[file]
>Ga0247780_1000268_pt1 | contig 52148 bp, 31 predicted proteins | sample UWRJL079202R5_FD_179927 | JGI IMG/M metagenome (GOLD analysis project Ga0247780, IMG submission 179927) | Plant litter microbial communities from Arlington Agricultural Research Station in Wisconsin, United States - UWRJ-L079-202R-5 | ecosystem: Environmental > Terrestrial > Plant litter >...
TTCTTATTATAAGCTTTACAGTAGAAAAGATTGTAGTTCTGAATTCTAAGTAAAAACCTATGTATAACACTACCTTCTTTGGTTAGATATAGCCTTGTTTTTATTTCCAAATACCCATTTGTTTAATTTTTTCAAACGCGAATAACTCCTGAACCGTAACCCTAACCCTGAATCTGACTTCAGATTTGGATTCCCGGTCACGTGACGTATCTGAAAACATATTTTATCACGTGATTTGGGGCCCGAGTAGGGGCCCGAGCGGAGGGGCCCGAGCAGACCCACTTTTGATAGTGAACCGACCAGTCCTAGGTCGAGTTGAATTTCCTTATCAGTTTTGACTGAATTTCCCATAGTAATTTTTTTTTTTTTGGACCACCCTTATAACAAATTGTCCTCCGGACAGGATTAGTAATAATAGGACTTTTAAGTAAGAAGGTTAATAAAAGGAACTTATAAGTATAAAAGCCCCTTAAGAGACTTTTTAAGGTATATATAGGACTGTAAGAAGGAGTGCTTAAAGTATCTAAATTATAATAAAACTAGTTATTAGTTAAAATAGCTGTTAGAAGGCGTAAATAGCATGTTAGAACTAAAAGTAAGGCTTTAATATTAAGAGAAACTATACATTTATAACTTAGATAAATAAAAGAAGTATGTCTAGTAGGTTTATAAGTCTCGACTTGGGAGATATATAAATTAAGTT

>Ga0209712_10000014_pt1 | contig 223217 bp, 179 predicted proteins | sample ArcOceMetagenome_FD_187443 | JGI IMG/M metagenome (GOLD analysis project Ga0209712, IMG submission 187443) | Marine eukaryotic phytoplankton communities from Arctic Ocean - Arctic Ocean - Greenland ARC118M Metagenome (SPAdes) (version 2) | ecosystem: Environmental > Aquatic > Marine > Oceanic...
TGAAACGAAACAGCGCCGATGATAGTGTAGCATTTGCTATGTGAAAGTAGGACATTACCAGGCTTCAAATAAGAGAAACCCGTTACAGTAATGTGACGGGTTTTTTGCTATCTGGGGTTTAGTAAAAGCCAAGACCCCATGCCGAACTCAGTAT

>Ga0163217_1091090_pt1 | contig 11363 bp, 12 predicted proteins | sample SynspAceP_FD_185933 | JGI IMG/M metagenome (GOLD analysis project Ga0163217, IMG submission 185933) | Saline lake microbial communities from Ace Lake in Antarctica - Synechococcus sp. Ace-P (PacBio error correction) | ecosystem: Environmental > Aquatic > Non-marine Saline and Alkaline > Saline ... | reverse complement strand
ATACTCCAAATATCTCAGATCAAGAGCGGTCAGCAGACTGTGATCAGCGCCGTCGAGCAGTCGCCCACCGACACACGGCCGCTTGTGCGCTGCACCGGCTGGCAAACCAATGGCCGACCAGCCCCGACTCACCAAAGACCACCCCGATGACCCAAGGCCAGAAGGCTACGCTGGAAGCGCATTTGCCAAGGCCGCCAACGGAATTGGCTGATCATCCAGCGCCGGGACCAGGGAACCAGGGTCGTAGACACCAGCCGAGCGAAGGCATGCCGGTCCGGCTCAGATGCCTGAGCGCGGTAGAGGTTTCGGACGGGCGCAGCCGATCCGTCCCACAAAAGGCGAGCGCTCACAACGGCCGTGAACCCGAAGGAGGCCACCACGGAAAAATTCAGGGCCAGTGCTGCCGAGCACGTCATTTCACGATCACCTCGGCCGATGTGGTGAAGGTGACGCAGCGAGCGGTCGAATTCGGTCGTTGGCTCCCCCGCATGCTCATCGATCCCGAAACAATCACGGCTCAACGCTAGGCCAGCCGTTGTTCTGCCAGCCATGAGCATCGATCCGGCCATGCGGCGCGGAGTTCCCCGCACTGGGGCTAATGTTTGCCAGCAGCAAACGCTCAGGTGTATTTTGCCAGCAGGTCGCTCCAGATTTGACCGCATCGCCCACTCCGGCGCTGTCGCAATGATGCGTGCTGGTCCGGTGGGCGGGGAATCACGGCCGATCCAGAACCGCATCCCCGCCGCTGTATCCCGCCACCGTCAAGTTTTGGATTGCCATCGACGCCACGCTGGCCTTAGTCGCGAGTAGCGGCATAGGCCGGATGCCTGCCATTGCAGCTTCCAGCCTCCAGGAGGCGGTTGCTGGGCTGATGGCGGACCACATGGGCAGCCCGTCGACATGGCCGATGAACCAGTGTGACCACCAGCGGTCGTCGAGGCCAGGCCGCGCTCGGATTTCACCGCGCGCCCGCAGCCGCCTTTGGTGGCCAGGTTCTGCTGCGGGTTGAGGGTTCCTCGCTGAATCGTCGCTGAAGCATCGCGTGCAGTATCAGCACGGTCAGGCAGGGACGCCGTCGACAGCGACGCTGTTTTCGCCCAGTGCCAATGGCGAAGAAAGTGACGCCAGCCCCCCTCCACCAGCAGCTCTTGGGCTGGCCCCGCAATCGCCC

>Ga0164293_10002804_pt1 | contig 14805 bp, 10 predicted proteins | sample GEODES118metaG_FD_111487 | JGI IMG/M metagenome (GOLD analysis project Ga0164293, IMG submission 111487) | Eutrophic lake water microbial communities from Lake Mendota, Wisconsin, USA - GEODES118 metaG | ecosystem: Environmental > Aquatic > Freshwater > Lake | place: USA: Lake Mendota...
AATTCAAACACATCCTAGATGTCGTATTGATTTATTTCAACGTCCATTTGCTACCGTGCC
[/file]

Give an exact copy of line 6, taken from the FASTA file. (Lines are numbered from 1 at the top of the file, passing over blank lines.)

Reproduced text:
ATACTCCAAATATCTCAGATCAAGAGCGGTCAGCAGACTGTGATCAGCGCCGTCGAGCAGTCGCCCACCGACACACGGCCGCTTGTGCGCTGCACCGGCTGGCAAACCAATGGCCGACCAGCCCCGACTCACCAAAGACCACCCCGATGACCCAAGGCCAGAAGGCTACGCTGGAAGCGCATTTGCCAAGGCCGCCAACGGAATTGGCTGATCATCCAGCGCCGGGACCAGGGAACCAGGGTCGTAGACACCAGCCGAGCGAAGGCATGCCGGTCCGGCTCAGATGCCTGAGCGCGGTAGAGGTTTCGGACGGGCGCAGCCGATCCGTCCCACAAAAGGCGAGCGCTCACAACGGCCGTGAACCCGAAGGAGGCCACCACGGAAAAATTCAGGGCCAGTGCTGCCGAGCACGTCATTTCACGATCACCTCGGCCGATGTGGTGAAGGTGACGCAGCGAGCGGTCGAATTCGGTCGTTGGCTCCCCCGCATGCTCATCGATCCCGAAACAATCACGGCTCAACGCTAGGCCAGCCGTTGTTCTGCCAGCCATGAGCATCGATCCGGCCATGCGGCGCGGAGTTCCCCGCACTGGGGCTAATGTTTGCCAGCAGCAAACGCTCAGGTGTATTTTGCCAGCAGGTCGCTCCAGATTTGACCGCATCGCCCACTCCGGCGCTGTCGCAATGATGCGTGCTGGTCCGGTGGGCGGGGAATCACGGCCGATCCAGAACCGCATCCCCGCCGCTGTATCCCGCCACCGTCAAGTTTTGGATTGCCATCGACGCCACGCTGGCCTTAGTCGCGAGTAGCGGCATAGGCCGGATGCCTGCCATTGCAGCTTCCAGCCTCCAGGAGGCGGTTGCTGGGCTGATGGCGGACCACATGGGCAGCCCGTCGACATGGCCGATGAACCAGTGTGACCACCAGCGGTCGTCGAGGCCAGGCCGCGCTCGGATTTCACCGCGCGCCCGCAGCCGCCTTTGGTGGCCAGGTTCTGCTGCGGGTTGAGGGTTCCTCGCTGAATCGTCGCTGAAGCATCGCGTGCAGTATCAGCACGGTCAGGCAGGGACGCCGTCGACAGCGACGCTGTTTTCGCCCAGTGCCAATGGCGAAGAAAGTGACGCCAGCCCCCCTCCACCAGCAGCTCTTGGGCTGGCCCCGCAATCGCCC